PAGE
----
Year Founded: 2019
Technology: Virtual reality experiences that, with just a headset, transport users to a limitless array of locations and settings – and put the user right in the center of the action. These experiences are intended to educate the general public and, in the future, bring Make-A-Wish adventures to sick children.
Headcount: 3 co-founders
As a child, Armando Flores watched as his little sister battled cancer. The Make-A-Wish Foundation had plans to lift her spirits with a family trip to Disney World but the trip had to be cancelled when her health took a negative turn.
Years later, as a linguistics student at San Diego State University, Flores began working with virtual reality (VR). Soon enough, his hobby sparked an idea: maybe VR headsets could bring Make-A-Wish experiences – like a virtual trip to Disney World or a trek through a rainforest – to children who are too ill to travel to them.
Flores was able to connect with two fellow Aztecs: Nicholas Ray, an alumnus whose interdisciplinary studies were equivalent to a neuroscience major, and Kay Ornelas, a current finance student.
In 2019, the trio banded together to build Lift Your Eyes, a VR experience that promises to educate a vast array of users, and hopes to bring Make-A-Wish experiences to children from the comfort and safety of their own beds.
We chatted with co-founders Armando Flores and Nick Ray – two-thirds of the Lift Your Eyes team – about their experience being Aztec entrepreneurs and the strong foundation they’ve been able to build for their business with help from San Diego State University and the local startup community.
Meet the Co-Founders: Flores initially came up with the idea for Lift Your Eyes in December 2018. He immediately applied to join the Zahn Innovation Platform (ZIP) Launchpad, an on-campus incubator, and was accepted in January 2019. Flores was invited to pitch his business idea and began to meet like-minded students in the program, including his co-founder, Ornelas, whom he clicked with on the first day of the program. Before he knew it, Lift Your Eyes was no longer an idea; it was a business.
When Flores first shared his business idea with Ornelas, she was immediately drawn to it, expressing that working with children and making a positive impact on the world was exactly what she was hoping to do. The two paired up and mingled with fellow aspiring entrepreneurs in the program in hopes to form a team. “We were trying to find people who felt what we felt about our idea and join our team, potentially,” Flores said.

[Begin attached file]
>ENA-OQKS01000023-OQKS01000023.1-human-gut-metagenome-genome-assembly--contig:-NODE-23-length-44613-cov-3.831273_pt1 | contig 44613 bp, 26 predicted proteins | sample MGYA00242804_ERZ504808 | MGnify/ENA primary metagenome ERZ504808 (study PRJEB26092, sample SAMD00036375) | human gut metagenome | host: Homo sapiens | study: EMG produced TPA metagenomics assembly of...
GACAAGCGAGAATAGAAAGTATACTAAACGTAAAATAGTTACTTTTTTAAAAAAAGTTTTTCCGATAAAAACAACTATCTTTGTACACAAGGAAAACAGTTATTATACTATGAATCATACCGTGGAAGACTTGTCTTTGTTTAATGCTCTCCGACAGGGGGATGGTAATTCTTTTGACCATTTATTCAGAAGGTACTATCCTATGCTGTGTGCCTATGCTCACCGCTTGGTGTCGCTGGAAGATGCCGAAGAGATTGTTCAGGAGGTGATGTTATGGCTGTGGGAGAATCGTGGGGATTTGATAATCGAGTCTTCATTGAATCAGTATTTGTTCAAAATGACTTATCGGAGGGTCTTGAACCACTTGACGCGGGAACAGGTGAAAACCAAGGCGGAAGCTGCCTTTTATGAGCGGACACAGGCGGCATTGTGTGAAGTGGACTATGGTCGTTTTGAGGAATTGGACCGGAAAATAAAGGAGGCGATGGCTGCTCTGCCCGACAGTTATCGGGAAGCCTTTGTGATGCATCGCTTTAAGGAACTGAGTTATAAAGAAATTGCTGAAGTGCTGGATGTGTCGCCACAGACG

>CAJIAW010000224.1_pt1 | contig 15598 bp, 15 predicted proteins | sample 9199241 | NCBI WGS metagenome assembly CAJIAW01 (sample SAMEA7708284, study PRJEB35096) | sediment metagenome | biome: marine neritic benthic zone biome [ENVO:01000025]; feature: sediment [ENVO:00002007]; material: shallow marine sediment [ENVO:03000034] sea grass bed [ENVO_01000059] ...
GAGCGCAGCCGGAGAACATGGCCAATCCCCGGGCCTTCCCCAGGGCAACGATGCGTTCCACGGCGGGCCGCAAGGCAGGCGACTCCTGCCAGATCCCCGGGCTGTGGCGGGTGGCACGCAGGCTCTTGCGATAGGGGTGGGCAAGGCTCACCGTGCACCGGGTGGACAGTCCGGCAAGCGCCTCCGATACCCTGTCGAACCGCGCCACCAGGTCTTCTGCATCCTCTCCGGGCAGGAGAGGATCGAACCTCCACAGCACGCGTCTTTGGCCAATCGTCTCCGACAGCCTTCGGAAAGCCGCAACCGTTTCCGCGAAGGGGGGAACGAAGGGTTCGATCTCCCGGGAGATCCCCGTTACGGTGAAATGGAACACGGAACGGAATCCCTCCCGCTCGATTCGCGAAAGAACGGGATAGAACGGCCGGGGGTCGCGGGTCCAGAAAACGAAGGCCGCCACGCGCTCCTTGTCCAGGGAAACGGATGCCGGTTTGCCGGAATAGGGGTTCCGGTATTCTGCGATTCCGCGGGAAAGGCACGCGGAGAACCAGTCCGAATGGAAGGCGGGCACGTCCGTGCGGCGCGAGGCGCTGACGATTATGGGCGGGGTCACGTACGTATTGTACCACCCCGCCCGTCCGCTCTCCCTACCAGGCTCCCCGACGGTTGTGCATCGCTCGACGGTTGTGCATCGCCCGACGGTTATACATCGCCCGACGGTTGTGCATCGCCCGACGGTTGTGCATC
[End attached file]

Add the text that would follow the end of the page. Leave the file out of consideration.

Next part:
Shortly after partnering with Ornelas, Flores participated in a VR art show downtown, where he first met Ray. “Nick, a friend of a friend, came by to check it out and that’s the first time we spoke,” Flores said. Six months after Lift Your Eyes was founded, the startup was accepted into a local innovation program for startups at the San Diego International Airport.
Although Flores was excited for the opportunity, he couldn’t help but feel overwhelmed. “I’d never worked with a public entity (San Diego International Airport) before, at that capacity. I knew that Nick had a lot of experience with VR, so I wanted to talk to him about that.”
The two met up to chat about how they could bring the concept of Lift Your Eyes to an airport setting, and it wasn’t long before Flores realized how much knowledge and passion Ray brought to the table. After that conversation, Ray was officially part of the team. “He’s such a great guy, and it just came naturally when we started working together,” Flores said.
The feeling was mutual for Ray, who admired Flores’s candidness and trustworthy presence. Thinking back to their first encounter at the VR art show, Ray recalls asking Flores why he organized the art show and learned that he just wanted people to see the artwork, not necessarily expecting anything in return. “The altruism behind his motivation really sparked something in me and I knew I had to be around this more,” Ray said. Their interaction left a mark on Ray, so when he was given the opportunity to join Lift Your Eyes a few months later, he knew it was the right move for him.
Ray’s background included stints working for tech companies and building companies of his own, including a private education company he built with a friend, as well as a technology consulting business he started on his own. Although he had seemingly everything he needed to have a successful career, there was still something he longed for. “I’d always been missing the social component – the reason, the why,” he said.